My pain was so severe and continuous that I was constantly on Vicodin for about 4 or 5 days straight. Since I am well aware of the risks associated with acetaminophen, no mater how miserable I was, I always paid very close attention to when I took my last dose, and only once took more than 1 tablet in a 3.5 hr period (trying very hard to keep total acetaminophen to no more than 3000mg/24hrs). There were many times where the intensity of the pain returned after only 2 or 3 hours, and I had to hold out until at least the 3.5 hr mark on my own.

    So, here are my key take away points:

    1. When miserable and in bed, it can be very difficult to be aware of what time it is when you take medication (or to remember it several hours later), but it’s conversely very easy to be aware of when pain or discomfort returns. Beware taking acetaminophen containing (or most any other) medication based solely on perceived need rather than also paying close attention to timing of doses.

    2. If I followed the prescription label as many people might have, I would have ended up taking 2 tablets every 4 hours, receiving 6000mg of acetaminophen over each 24 hrs, well over the recommended max. (2000-300mg over, depending on who you talk to.) In my opinion, the label needed the addition of “TAKE NO MORE THAN 8 TABLETS OVER 24HRS.”

  14. mousethatroared says:

    KarlW – Yes, of course, thanks. I didn’t mean to imply that was the only concern.

  15. mousethatroared says:

    Also, KarlW – All of your points are excellent. I’m pretty sure if it were me, I would have made the mistake of taking 2 tablets every 4 hours.

  16. mousethatroared says:

    WLU “My father finds that as he gets older, his arms seem to get shorter, which is interfering with his eyesight.”

    Now I’m depressed by the fact that I’m probably old enough to be WLU’s mother – yet still have to think young enough to keep up with my 8 and 10 year old children…finding the One Direction station on my Pandora now.

  17. Vasha says:

    And why do several opioid medicines (not just Vicodin, but also the codeine I was prescribed after recent dental surgery) contain acetaminophen? Is it just to reduce the amount of opiates used, or is there a synergistic effect?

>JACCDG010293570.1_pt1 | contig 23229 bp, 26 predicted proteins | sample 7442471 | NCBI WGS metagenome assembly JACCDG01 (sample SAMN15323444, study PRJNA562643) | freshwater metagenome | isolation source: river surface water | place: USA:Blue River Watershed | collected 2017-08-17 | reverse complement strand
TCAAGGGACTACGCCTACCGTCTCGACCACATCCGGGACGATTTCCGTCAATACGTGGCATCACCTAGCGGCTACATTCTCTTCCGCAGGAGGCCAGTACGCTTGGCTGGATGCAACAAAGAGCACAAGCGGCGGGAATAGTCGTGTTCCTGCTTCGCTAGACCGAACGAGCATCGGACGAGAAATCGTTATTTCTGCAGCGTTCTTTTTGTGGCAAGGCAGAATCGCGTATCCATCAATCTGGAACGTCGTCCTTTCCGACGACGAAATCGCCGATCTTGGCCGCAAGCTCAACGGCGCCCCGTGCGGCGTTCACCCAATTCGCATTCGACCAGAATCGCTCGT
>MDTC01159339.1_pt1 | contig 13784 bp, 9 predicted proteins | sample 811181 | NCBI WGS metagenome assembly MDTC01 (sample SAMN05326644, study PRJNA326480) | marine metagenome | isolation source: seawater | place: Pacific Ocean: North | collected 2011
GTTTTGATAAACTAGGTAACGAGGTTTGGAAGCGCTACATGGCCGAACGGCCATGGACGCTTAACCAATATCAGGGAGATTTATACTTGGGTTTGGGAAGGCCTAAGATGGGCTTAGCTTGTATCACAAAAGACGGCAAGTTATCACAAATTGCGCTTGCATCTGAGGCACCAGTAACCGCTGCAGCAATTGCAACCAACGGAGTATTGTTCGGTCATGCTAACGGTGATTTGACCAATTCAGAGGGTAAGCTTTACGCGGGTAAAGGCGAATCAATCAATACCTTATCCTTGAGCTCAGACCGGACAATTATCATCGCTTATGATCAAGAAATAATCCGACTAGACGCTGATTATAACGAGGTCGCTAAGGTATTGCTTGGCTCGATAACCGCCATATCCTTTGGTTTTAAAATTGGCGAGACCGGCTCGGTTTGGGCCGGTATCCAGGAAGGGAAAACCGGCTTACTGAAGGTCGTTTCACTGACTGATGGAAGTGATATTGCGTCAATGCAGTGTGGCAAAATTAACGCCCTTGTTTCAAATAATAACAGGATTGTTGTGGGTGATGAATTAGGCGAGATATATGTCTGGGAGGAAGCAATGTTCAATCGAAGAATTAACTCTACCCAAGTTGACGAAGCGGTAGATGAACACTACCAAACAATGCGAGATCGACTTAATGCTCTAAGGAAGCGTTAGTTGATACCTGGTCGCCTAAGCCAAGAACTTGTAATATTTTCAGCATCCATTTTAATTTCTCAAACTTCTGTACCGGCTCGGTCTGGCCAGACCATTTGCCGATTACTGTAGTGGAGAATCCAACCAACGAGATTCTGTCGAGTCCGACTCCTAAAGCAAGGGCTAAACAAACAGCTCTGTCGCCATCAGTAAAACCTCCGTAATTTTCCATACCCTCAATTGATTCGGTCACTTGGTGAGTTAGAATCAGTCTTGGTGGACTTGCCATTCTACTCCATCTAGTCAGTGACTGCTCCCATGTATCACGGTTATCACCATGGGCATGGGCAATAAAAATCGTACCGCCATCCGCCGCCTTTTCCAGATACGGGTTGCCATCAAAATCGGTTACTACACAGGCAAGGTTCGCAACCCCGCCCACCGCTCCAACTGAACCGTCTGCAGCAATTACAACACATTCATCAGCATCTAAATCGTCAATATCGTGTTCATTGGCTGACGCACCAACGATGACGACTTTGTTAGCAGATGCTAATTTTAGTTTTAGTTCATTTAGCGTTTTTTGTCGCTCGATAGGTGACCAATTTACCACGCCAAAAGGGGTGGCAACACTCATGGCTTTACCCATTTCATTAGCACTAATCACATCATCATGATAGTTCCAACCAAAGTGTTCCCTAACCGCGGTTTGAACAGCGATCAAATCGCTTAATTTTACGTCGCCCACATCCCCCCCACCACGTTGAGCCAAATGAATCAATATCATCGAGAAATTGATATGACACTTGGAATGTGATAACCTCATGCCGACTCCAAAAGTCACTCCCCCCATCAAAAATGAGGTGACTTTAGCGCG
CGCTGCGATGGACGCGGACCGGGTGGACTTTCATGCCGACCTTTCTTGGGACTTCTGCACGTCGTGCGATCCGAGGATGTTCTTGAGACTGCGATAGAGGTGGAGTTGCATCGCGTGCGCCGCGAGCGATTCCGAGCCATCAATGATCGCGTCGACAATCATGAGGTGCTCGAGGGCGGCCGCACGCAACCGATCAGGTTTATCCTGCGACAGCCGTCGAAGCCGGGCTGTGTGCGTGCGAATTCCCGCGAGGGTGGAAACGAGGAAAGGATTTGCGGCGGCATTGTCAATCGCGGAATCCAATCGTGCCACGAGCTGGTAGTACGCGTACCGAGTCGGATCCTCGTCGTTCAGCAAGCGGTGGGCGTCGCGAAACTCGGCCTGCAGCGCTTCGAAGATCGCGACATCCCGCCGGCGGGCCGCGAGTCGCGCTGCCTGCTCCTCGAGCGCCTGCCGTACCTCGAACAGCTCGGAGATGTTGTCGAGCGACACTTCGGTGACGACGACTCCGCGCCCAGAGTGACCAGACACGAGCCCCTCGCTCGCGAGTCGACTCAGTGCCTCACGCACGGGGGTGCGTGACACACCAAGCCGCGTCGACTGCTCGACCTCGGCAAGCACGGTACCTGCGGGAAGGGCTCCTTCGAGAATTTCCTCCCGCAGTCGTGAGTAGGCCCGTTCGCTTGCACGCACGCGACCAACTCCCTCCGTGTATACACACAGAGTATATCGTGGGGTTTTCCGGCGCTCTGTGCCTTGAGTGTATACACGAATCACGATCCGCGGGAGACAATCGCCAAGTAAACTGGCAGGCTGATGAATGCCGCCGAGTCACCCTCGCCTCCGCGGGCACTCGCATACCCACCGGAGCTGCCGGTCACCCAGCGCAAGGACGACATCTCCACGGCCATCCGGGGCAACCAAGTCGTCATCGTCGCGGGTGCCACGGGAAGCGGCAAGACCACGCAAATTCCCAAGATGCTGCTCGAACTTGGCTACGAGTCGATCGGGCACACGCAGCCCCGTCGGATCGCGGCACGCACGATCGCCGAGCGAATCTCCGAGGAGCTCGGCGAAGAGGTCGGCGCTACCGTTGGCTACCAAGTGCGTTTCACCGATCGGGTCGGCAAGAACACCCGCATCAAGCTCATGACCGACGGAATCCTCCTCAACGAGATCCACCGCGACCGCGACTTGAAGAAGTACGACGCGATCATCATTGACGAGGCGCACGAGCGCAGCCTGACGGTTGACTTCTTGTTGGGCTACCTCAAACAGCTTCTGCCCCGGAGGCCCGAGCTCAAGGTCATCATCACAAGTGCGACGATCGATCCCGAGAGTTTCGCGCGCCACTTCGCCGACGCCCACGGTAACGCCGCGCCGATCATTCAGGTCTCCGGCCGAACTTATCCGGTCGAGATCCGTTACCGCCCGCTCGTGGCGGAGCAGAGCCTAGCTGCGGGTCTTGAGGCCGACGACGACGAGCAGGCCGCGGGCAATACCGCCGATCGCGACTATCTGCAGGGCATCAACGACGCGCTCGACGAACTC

18. daedalus2u says:

    I suspect the presence of acetaminophen with codeine is to make the codeine more difficult to abuse without liver failure.

    What are the adverse cardiac effects with opiates? I suspect there are essentially none, short of death from overdose (which can be stopped easily with Naloxone).

  19. trrll says:

    And there is reason to doubt that acetaminophen is as benign as previously thought with respect to adverse cardiovascular effects

  20. Narad says:

    I suspect the presence of acetaminophen with codeine is to make the codeine more difficult to abuse without liver failure.

    This is often suggested, but I’ve never seen solid evidence for it. If one looks at (U.S.) DEA scheduling, there are certainly examples in which the dual formulations are Schedule III while the single-opioid version are Schedule II. (Does not apply to Percocet, which is just as Schedule II as plain oxycodone.) And one is stuck with the fact that such dual formulations also come in aspirin varieties.

    On its face, it seems to come down to the notion that the analgesic really will enhance or extend the effect of opioid. Whether this is actually the case, I do not know.

  21. Narad says:

    ^ Sorry about the typos. “But one is stuck,” and “the effect of the opioid.”

  22. lilady says:

    Recently Abbott, the manufacturer of Vicodin has changed (lowered) the dose of acetaminophen that is contained in its 5mg., 7.5 mg., and 10 mg. tablets, to be in compliance with an FDA advisory to limit the dose of acetaminophen to 325 mg. for each dose of drugs that contain acetaminophen in combination with another drug.

    “In January 2011, the US Food and Drug Administration (FDA) asked drug companies to limit the amount of acetaminophen in all prescription medicines to 325 mg per tablet. This would help reduce the risk of taking too much acetaminophen, particularly if the medicine is taken every 4 to 6 hours around the clock.